A helping ‘Hand’ for kids on autistic spectrum

A helping ‘Hand’ for kids on autistic spectrum

Hannah Glass celebrates her 12th birthday with Hand in Hand teen volunteer Odette Ades of Eatontown.
Hannah Glass celebrates her 12th birthday with Hand in Hand teen volunteer Odette Ades of Eatontown.

Hannah Glass’s 12th birthday party looked like any other birthday bash — gymnastics, balloons, music, and pizza. But for Hannah and her family, the occasion marked the first time that she celebrated with friends she truly connects with.

Hannah met her new friends through Hand in Hand, a program founded in 2006 by Chabad of the Shore in Long Branch to serve special-needs children and their families.

(A similar program, Friendship Circle, a project of the separately affiliated Chabad Lubavitch of Western Monmouth County, has served that area since 2001; see Related article.)

Both Hand in Hand and Friendship Circle offer social and recreational activities to children with autism and other emotional or physical challenges. They also link each participant with specially trained local teenagers who make weekly home visits to each child. The programs provide an “oxygen mask” of respite for parents, said Hannah’s mother, Adria.

“Being a parent of autistic children is 180 degrees different from what I ever expected as a parent,” said Hannah father, Tom. “Hand in Hand makes us feel very embraced and comforted. It is truly a gift — and a gift for our children is a 100-fold gift for my wife and me.”

According to a 2007 Centers for Disease Control study, one of every 94 children in New Jersey has autism, making it one of the highest rates across the country; April has been designated National Autism Awareness Month since the ’70s.

Hannah’s new friends gathered around her in the party room at Ace Gymnastics in Ocean recently as she performed her favorite song from the musical Annie.

“Hannah’s Hand in Hand friends give her the feeling of being surrounded by friends who really get her,” said Adria. “When she found out that all her Hand in Hand friends are Jewish, she felt an even stronger sense of belonging.”

The program is a labor of love for Chabad of the Shore director Rabbi Laibel Schapiro.

“Hand in Hand gives special-needs children and their families an opportunity to be part of something and makes them feel welcome and included,” Schapiro said. “Judaism teaches us to recognize the beauty and Godly spark each soul possesses, and to give each individual an opportunity to express it.”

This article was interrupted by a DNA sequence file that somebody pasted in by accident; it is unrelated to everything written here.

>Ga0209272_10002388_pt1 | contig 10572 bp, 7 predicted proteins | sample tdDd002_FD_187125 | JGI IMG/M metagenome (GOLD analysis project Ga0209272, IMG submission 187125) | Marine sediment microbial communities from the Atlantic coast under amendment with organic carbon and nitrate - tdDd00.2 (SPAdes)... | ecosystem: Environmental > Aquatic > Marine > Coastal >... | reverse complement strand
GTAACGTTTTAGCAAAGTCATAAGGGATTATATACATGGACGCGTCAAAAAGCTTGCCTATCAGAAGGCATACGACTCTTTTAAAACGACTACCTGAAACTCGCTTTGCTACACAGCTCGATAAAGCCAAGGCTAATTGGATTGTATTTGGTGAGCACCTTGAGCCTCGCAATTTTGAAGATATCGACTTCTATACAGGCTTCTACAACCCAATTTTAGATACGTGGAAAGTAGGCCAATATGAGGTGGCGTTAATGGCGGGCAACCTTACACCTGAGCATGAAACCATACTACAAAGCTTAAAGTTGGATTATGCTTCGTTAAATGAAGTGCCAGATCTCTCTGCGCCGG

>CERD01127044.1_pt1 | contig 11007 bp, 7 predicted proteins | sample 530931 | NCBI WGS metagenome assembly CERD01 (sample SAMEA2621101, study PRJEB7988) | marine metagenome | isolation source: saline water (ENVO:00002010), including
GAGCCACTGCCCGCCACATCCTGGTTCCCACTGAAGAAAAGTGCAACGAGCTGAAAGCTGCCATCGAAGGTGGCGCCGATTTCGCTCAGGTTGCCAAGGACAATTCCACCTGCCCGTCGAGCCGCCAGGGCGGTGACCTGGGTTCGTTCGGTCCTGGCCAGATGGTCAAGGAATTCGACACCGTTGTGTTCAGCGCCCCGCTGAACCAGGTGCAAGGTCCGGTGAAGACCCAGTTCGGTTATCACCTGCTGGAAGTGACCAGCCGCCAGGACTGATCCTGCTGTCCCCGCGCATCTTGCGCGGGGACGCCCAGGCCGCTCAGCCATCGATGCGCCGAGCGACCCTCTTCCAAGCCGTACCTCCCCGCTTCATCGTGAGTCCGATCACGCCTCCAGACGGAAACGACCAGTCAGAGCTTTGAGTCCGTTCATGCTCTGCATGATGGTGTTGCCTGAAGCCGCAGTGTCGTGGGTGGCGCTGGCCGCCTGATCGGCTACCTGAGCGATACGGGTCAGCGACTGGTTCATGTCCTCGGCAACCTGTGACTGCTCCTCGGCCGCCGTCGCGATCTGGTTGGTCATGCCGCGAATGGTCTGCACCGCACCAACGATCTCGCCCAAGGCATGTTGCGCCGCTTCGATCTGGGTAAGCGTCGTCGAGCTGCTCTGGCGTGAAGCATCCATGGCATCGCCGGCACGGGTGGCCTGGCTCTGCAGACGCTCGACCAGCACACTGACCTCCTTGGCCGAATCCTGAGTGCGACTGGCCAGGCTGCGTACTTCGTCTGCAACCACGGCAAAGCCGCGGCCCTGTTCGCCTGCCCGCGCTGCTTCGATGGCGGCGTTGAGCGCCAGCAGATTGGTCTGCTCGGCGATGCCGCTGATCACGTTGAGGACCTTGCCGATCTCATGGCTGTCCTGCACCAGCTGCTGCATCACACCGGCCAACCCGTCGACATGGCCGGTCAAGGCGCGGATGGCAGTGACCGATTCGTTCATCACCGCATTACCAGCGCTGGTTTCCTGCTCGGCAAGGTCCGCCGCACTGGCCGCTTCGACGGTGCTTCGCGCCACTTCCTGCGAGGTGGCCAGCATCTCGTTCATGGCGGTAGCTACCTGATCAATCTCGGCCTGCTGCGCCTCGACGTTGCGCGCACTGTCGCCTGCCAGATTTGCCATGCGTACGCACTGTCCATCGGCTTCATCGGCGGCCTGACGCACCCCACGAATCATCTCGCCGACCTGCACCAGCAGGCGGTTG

For the Rose family of Rumson, Hand in Hand affects their family life in a very meaningful way. The teen buddies of 10-year-old Harrison, who is on the autistic spectrum, helped him learn how to ride a bike — an accomplishment his family never expected to see. He proudly displays a picture of the teens on his night table.

“A child with special needs doesn’t often get play dates and social opportunities,” said Harrison’s mother, Lane. “Without Hand in Hand, Harrison probably wouldn’t have friends. The Sunday activities allow us to meet other parents in similar situations. You don’t have to explain anything about how your child is acting, because we are all on the same page.”

Hand in Hand also offers Torah Circle, which teaches Jewish heritage in a fun, interactive way.

The secret to the programs’ success, said Hand in Hand program director Elana Marcus, MSW, is the dedication of the teen volunteers. “They sacrifice their time and energy to improve the lives of their special friends. They are true ambassadors for these children.”

For the last three years, Arielle Lang of Wayside has been the buddy of a 16-year-old Hand in Hand girl named Stephanie. “Stephanie has taught me so much about being accepting. I feel like she brought something out of me that I wouldn’t have discovered otherwise,” said Arielle, who plans to study neuroscience and psychology in college.

One former volunteer, Gregory Bach of Rumson, is pursuing a degree in environmental health at the University of Michigan. His interest in the field developed during his three years of volunteering with Hand in Hand.

“He worked with a severely autistic young boy, who really opened up his eyes to never take things for granted,” said Gregory’s mother, Nancy.

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